Copper-free click chemistry in living animals
Pamela V. Changa, Jennifer A. Preschera, Ellen M. Sletten, Jeremy M. Baskin, Isaac A. Miller, Nicholas J. Agard, Anderson Lo, and Carolyn R. Bertozzi
PNAS February 2, 2010 vol. 107 no. 5 1821-1826, doi: 10.1073/pnas.0911116107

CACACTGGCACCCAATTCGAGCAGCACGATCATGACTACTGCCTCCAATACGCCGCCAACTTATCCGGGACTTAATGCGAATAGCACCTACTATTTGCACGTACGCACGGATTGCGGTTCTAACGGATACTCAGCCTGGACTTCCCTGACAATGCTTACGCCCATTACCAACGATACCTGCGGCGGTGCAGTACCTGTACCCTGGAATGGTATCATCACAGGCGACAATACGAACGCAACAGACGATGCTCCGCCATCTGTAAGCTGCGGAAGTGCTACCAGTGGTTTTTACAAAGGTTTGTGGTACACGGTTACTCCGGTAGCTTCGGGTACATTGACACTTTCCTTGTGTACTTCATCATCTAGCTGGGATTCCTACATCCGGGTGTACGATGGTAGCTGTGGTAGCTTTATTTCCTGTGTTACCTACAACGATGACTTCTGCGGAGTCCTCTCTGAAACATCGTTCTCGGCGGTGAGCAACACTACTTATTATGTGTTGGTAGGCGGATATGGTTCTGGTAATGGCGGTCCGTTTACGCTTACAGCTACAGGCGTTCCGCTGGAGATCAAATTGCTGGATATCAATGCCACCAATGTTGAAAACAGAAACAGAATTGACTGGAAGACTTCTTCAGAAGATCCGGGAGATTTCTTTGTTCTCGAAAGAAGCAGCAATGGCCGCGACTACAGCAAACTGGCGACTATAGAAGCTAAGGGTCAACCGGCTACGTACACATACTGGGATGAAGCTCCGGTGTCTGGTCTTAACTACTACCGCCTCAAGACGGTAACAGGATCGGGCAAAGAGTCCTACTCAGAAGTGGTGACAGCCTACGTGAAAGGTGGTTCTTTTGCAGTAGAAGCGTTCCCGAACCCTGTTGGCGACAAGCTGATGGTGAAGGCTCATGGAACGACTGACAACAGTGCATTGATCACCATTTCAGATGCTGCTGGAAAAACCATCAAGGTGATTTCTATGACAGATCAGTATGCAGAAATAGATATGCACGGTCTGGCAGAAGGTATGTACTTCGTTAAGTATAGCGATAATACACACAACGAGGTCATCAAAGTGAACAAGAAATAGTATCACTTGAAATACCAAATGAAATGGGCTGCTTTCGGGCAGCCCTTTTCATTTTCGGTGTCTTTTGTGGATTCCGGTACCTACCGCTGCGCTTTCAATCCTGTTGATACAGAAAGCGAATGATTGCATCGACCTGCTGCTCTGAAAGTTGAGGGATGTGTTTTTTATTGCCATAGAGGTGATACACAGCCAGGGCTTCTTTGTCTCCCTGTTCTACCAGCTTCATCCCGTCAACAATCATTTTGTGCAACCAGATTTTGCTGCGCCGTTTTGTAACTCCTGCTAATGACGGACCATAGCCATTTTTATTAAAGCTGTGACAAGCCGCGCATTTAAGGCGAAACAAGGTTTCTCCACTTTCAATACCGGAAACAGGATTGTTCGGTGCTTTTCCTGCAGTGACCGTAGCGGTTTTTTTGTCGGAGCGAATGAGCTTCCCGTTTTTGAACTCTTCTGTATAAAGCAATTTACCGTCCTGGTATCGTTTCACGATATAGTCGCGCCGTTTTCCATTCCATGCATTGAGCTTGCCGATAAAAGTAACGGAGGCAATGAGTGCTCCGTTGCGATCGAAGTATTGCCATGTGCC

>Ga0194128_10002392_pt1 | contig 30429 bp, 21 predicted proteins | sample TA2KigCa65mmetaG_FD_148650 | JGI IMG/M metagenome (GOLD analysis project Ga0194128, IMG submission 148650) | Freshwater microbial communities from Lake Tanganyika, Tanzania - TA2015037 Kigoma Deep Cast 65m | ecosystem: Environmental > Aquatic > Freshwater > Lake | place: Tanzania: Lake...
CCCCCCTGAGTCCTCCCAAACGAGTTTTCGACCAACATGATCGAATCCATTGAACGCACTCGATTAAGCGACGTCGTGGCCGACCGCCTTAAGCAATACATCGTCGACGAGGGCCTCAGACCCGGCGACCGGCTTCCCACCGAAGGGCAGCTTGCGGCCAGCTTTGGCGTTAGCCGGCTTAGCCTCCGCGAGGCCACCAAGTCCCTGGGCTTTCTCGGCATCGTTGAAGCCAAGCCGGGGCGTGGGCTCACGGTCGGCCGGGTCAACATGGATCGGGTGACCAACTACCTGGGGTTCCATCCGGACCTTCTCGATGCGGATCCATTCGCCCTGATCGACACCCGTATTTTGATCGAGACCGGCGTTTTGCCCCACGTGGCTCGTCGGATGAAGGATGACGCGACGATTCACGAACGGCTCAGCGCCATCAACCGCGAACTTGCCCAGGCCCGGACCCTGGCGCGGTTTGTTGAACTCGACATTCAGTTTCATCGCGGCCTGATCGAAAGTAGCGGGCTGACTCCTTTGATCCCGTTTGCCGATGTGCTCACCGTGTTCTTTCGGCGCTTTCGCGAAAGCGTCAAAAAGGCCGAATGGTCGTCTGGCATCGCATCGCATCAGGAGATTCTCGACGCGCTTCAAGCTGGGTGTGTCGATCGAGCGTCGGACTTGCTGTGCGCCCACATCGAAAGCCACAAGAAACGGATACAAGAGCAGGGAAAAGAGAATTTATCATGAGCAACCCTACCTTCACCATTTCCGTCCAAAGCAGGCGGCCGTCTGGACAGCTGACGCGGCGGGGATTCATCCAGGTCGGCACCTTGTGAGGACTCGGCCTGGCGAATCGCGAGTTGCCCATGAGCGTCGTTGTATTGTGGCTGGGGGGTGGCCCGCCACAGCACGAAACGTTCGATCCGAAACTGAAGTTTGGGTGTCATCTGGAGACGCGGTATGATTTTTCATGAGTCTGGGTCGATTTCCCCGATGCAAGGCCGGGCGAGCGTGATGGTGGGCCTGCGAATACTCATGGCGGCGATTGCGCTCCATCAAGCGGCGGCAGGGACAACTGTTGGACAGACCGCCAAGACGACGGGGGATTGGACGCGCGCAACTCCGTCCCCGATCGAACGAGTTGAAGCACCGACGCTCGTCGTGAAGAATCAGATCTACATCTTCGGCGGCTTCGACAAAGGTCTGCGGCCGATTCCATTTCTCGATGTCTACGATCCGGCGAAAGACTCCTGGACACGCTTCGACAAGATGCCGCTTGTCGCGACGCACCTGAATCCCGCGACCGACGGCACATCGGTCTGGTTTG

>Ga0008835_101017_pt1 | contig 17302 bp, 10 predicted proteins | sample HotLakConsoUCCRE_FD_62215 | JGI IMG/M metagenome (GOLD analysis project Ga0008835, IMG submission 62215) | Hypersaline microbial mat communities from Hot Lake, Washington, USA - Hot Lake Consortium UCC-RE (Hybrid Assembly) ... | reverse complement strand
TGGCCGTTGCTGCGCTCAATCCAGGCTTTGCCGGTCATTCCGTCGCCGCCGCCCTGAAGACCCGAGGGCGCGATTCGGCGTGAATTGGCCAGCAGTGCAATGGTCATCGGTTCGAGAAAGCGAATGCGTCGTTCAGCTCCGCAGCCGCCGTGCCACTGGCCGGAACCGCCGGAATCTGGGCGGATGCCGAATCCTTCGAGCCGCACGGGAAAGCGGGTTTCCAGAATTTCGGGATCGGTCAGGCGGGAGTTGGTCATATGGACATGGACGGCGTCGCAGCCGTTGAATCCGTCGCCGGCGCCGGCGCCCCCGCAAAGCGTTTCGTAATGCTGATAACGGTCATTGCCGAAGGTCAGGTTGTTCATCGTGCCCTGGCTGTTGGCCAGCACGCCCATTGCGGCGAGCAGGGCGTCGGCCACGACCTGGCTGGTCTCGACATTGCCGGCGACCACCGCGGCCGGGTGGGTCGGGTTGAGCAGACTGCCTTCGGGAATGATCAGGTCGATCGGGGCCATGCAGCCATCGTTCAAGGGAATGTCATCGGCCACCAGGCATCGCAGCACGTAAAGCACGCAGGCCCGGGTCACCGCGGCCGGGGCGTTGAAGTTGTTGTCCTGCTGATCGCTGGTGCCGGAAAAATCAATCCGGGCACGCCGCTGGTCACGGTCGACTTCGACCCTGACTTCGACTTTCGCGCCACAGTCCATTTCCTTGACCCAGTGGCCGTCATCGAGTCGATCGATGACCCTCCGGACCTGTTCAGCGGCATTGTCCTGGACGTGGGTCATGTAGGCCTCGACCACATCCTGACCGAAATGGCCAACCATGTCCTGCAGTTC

Chemical reactions that enable selective biomolecule labeling in living organisms offer a means to probe biological processes in vivo. Very few reactions possess the requisite bioorthogonality, and, among these, only the Staudinger ligation between azides and triarylphosphines has been employed for direct covalent modification of biomolecules with probes in the mouse, an important model organism for studies of human disease. Here we explore an alternative bioorthogonal reaction, the 1,3-dipolar cycloaddition of azides and cyclooctynes, also known as “Cu-free click chemistry,” for labeling biomolecules in live mice. Mice were administered peracetylated N-azidoacetylmannosamine (Ac4ManNAz) to metabolically label cell-surface sialic acids with azides. After subsequent injection with cyclooctyne reagents, glycoconjugate labeling was observed on isolated splenocytes and in a variety of tissues including the intestines, heart, and liver, with no apparent toxicity. The cyclooctynes tested displayed various labeling efficiencies that likely reflect the combined influence of intrinsic reactivity and bioavailability. These studies establish Cu-free click chemistry as a bioorthogonal reaction that can be executed in the physiologically relevant context of a mouse.